Over the years, Dr Pepper has earned itself a legion of lifelong fans who swear by their favorite soda and couldn't imagine drinking any other. But enthusiasts and history buffs alike delight in a walk down memory lane, found figuratively and somewhat literally in the heart of Waco, Texas, where the famed beverage has deep roots.
The 10-2-4 Collectors' Club recently met up in Waco for its 33rd annual collectors' convention, traveling from various parts of the country to connect over their prized Dr Pepper memorabilia and learn some of the lesser-known stories behind the brand. The club derives its name from a classic slogan, "Drink a bite to eat at 10, 2 and 4," based on research showing that human energy levels sagged near those times of the day.
"We come here to meet our neighbors," joked club member Vicki Hitchcock, a longtime Missouri resident who has frequently attended the annual event with her husband since the 1980s. "We've come all the way to Waco for the convention and met collectors who live just a few towns over from us." The Hitchcocks, like many of their fellow collectors, make a point of touring the museum during their visit each year. It recently expanded to include 10,000 additional square feet of exhibit space with a broad range of interactive experiences. Onsite, visitors can hear special presentations, view vintage television ads in a theater setting, climb aboard an antique Dr Pepper truck for photos, indulge in a traditional soda fountain experience straight out of the 1950s and get an up-close glimpse at hundreds of thousands of Dr Pepper artifacts from years gone by.
Before launching into the weekend's festivities, including an auction, swap meet, and educational seminars, the convention's participants sat down to dinner together at the Dr Pepper Museum and Free Enterprise Institute, which has attracted more than 1 million visitors since openings its doors in 1991. Home to more than 100,000 objects that tell the story of Dr Pepper and other iconic soft drink brands, the museum holds three floors of permanent exhibits ranging from early 20th-century bottling equipment to the soda machine used in an ad for a recent blockbuster superhero movie.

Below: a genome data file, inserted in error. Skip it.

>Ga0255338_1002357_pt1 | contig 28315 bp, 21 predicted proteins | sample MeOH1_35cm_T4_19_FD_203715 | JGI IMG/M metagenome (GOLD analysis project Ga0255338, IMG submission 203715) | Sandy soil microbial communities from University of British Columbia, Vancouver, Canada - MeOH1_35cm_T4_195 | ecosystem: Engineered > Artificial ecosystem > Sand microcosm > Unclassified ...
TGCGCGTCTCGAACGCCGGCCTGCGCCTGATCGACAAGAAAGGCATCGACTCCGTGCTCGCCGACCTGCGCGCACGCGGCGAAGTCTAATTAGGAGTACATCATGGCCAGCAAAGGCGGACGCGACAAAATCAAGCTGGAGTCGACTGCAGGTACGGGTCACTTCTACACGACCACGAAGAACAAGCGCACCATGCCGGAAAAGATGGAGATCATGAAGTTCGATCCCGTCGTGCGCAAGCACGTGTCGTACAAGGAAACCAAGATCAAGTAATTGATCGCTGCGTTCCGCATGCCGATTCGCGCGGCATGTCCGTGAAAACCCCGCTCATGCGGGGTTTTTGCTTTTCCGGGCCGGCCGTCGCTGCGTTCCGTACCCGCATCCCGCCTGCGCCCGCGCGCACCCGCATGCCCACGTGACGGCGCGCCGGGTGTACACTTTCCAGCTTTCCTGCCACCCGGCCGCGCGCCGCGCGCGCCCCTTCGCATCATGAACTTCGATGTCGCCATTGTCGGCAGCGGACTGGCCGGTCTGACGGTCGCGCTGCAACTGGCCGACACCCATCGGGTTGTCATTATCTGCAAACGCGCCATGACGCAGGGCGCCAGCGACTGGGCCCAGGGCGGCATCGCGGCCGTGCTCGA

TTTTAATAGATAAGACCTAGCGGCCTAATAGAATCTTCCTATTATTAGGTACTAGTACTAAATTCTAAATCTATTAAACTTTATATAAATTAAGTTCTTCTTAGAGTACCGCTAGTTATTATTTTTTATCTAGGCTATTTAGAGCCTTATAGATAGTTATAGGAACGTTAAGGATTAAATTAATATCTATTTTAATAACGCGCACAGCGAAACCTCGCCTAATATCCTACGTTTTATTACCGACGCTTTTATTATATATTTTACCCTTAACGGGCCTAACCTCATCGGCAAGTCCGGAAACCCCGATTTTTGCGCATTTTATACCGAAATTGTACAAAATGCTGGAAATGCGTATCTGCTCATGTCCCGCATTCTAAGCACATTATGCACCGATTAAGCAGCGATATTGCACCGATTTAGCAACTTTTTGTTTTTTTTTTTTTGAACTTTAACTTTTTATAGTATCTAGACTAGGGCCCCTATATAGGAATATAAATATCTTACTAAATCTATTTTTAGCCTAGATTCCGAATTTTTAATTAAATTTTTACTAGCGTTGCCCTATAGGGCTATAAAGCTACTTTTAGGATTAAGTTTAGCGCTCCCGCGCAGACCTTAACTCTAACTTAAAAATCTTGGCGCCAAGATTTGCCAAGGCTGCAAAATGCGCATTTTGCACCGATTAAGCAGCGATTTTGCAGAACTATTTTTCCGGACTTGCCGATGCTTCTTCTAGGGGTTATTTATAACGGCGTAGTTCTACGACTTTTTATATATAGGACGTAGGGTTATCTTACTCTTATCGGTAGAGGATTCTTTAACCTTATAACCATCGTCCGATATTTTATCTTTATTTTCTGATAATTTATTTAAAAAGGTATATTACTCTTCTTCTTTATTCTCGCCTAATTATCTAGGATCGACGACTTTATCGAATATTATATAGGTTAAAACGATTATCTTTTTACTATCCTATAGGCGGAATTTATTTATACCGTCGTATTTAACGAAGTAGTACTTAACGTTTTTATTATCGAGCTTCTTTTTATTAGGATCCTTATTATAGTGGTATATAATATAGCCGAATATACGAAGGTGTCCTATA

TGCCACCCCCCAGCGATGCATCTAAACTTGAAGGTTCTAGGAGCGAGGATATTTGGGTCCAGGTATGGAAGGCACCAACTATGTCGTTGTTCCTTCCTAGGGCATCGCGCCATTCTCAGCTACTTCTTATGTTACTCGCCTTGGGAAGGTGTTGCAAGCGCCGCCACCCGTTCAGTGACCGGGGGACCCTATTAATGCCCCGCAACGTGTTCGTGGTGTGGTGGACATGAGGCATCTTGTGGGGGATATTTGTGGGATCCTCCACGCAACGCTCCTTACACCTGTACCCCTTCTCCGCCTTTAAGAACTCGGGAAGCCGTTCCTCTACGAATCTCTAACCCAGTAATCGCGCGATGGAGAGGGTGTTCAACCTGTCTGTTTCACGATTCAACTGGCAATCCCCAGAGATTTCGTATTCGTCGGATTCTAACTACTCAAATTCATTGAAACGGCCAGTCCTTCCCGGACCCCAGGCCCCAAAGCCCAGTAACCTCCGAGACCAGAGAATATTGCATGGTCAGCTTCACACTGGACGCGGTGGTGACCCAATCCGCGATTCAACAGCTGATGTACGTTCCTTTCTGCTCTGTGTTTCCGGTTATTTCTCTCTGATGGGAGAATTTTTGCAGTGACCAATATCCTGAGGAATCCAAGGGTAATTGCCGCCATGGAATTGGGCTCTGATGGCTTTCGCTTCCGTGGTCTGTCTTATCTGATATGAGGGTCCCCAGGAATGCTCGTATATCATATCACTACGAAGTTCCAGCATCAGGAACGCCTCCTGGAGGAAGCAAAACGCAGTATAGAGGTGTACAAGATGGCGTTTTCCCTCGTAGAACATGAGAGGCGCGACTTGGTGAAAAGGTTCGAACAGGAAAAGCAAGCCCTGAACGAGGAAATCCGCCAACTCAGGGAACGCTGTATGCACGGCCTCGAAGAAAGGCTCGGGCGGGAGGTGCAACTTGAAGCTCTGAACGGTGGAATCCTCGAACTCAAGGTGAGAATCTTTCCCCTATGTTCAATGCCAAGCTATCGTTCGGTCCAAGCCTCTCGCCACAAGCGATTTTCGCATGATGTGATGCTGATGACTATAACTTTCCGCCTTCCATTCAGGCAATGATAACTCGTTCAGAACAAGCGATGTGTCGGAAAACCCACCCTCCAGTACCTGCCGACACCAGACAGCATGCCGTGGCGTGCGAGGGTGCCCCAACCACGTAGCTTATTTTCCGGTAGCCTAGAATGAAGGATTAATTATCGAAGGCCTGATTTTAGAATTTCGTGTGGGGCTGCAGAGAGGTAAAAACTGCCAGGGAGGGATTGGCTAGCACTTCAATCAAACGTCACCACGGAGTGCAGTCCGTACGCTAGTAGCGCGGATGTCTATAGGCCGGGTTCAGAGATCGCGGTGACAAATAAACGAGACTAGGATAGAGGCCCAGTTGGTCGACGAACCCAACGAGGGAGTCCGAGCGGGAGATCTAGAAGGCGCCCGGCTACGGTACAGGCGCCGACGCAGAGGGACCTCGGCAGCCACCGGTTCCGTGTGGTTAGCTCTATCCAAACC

Buzzing about the quirks and treasures found within the museum's walls, collectors then converged on the Waco Convention Center for a series of seminars looking back over the brand's history and telling stories of bygone eras. David Bryant, the son of a dedicated Dr Pepper bottler who spent more than three decades in the business, presented a slideshow highlighting his father's time spent with the company, spanning all the way from 1936 when he took a job at a plant in Clayton, N.M., through the 1960s when he sold his own Dalhart, Texas, bottling plant to the local Coca-Cola bottler. Bryant recalled the moment his father sold an old Dr Pepper delivery truck to a family friend for just $25. "The good old days," he laughed.
Another seminar leader, Paul Ward, showed his collection of slides covering the brand's earliest days in Waco, from the bottler that used steam from the city's natural geysers in the bottling process to the beverage's prominence at the 1904 World's Fair in St. Louis. In keeping with this year's "Uncanny Catchphrases" convention theme, Ward shared a sampling of ads and flyers featuring past slogans, including "King of Beverages" and "Vim, Vigor and Vitality."
The 34th annual convention of the 10-2-4 Collectors' Club is expected to take place in spring 2018. For information on attending the convention or joining the club in advance (annual dues are $25), visit the club's Facebook page here. To learn more about the Dr Pepper Museum in Waco, visit its website.